So in preparation for going trekking in the mountains of northern Thailand, I bought some new trail shoes, and took them for a test drive today. I did a 10 mile solo endurance hike, carrying excess weight (on purpose), with major elevation changes.
I was about a half mile from the car (on the way back) when I got to a part of the trail that was cut into a hill. The hill on the left had a small 2 foot drop down to the trail, and there was a bush growing at the top of it. It was a not-a-cloud-in-the-sky, 75 degree, perfect southern California day. I was walking along (I think I may have been whistling), when all of a sudden there was a burst of motion in front of me and a 4 foot rattlesnake dropped off the hill (or out of the bush, not sure which, it was too fast and unexpected) and landed one stride in front of me. He (I'm assuming male) was not very happy, nor would I be if I just fell out of a bush. I looked at him and he glared back at me. The rattle was going furiously. He was coiled, and though I'm not an expert, he looked ready to strike. All the while I had this forward motion, and when my foot came down it would have me stepping on him. Almost a whole second had passed by this point. Before I could process what was happening and make some logical decision about course of action, my body, driven no doubt by some deep-seated tribal/species memory about bad snake experiences, somehow launched itself backwards and upwards at a precise 45 degree angle, directly away from the snake. Then I came down hard (fortunately all electronics were in my front pockets!). So now I'm lying on the ground, possibly with a broken tailbone, while this incredibly angry looking poisonous reptile is making threatening noises at me. Not the ideal fight-or-flight position. An eternity (another second) passes as we continue to stare at each other. I notice his rattle is small, but his head is huge. Does that mean bigger fangs and more venom? Other random thoughts like this bounce around my head, as I start to wonder that the heck I can do (this is still in the same second). He then slithers off to the right of the trail. Elapsed time must have been approx 3 seconds, but with a full-on adrenaline rush, it felt like an hour.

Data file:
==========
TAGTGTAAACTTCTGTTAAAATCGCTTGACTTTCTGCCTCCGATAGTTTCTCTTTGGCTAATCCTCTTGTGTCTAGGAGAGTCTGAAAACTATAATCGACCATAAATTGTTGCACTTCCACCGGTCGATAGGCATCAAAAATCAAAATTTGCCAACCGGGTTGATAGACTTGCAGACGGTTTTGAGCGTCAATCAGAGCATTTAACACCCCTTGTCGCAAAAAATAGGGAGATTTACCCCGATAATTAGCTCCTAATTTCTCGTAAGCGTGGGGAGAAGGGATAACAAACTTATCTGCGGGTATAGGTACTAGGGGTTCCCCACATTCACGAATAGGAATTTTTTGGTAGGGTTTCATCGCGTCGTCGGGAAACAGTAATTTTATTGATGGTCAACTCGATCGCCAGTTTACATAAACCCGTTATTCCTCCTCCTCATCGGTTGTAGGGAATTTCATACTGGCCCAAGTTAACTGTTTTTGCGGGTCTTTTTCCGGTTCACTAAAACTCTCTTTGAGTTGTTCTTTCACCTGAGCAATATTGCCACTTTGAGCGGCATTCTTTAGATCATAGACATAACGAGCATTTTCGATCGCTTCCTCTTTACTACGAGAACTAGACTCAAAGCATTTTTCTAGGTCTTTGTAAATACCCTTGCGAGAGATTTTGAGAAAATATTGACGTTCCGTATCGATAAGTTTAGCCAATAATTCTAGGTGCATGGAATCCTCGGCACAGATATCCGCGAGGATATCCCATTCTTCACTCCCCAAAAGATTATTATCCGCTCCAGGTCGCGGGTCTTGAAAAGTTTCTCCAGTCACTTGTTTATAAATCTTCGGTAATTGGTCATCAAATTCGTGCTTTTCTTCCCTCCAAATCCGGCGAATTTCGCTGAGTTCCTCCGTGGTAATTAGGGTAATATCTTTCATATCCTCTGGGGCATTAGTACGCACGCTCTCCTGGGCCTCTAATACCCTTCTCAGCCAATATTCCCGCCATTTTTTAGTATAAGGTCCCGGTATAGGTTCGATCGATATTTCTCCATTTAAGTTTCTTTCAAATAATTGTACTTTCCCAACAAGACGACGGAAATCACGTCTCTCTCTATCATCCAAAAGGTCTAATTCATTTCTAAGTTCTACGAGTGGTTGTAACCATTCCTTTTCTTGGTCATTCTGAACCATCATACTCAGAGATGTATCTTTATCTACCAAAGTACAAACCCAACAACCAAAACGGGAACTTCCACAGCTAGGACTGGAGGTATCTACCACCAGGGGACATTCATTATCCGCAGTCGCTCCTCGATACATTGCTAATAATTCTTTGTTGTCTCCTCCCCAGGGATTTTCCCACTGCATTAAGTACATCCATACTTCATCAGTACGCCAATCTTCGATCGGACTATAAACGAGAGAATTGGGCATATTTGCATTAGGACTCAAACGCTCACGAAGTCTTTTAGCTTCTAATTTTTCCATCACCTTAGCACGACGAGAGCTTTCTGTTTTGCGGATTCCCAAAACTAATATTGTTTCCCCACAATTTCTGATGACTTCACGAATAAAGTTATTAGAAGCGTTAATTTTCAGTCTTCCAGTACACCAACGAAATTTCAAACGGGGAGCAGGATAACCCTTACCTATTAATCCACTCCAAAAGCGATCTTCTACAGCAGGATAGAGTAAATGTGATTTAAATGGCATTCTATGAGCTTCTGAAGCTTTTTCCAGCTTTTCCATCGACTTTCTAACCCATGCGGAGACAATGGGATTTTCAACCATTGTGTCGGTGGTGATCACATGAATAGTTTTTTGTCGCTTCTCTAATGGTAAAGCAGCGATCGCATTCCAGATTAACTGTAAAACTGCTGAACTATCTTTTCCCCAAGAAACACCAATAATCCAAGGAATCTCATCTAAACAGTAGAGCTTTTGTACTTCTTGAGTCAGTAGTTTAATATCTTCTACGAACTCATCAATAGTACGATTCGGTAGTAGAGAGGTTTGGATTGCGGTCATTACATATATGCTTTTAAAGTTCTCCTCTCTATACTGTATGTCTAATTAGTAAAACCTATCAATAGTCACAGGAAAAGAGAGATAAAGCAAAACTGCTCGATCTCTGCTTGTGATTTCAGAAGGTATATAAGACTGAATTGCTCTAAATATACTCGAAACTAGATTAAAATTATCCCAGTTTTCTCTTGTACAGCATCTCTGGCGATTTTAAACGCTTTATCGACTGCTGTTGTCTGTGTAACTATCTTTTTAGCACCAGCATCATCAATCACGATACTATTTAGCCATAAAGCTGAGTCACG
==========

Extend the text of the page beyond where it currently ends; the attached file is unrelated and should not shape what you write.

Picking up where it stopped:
I can’t see him now, but I have to walk past that part of the trail to get back. I threw a few things in that direction, then very quickly walk past, my heart still racing.
I do a lot of stuff outside in rattlesnake areas (mountain biking, hiking, desert camping). The first 4.5 years I lived in SoCal I saw one rattlesnake the whole time, despite the fact that I was ALWAYS looking for them and wanted to see one. Now I’ve seen 3 more in the wild in just the past 2 weeks. I’m done. Having an angry one within 3 feet or so is just too close for comfort. I know it’s rare for people to die from rattlesnake bites, and that they really don’t want to bite anything they can’t swallow, and I actually did have a snake bite kit with me, but, that’s one life experience I’d like to do without.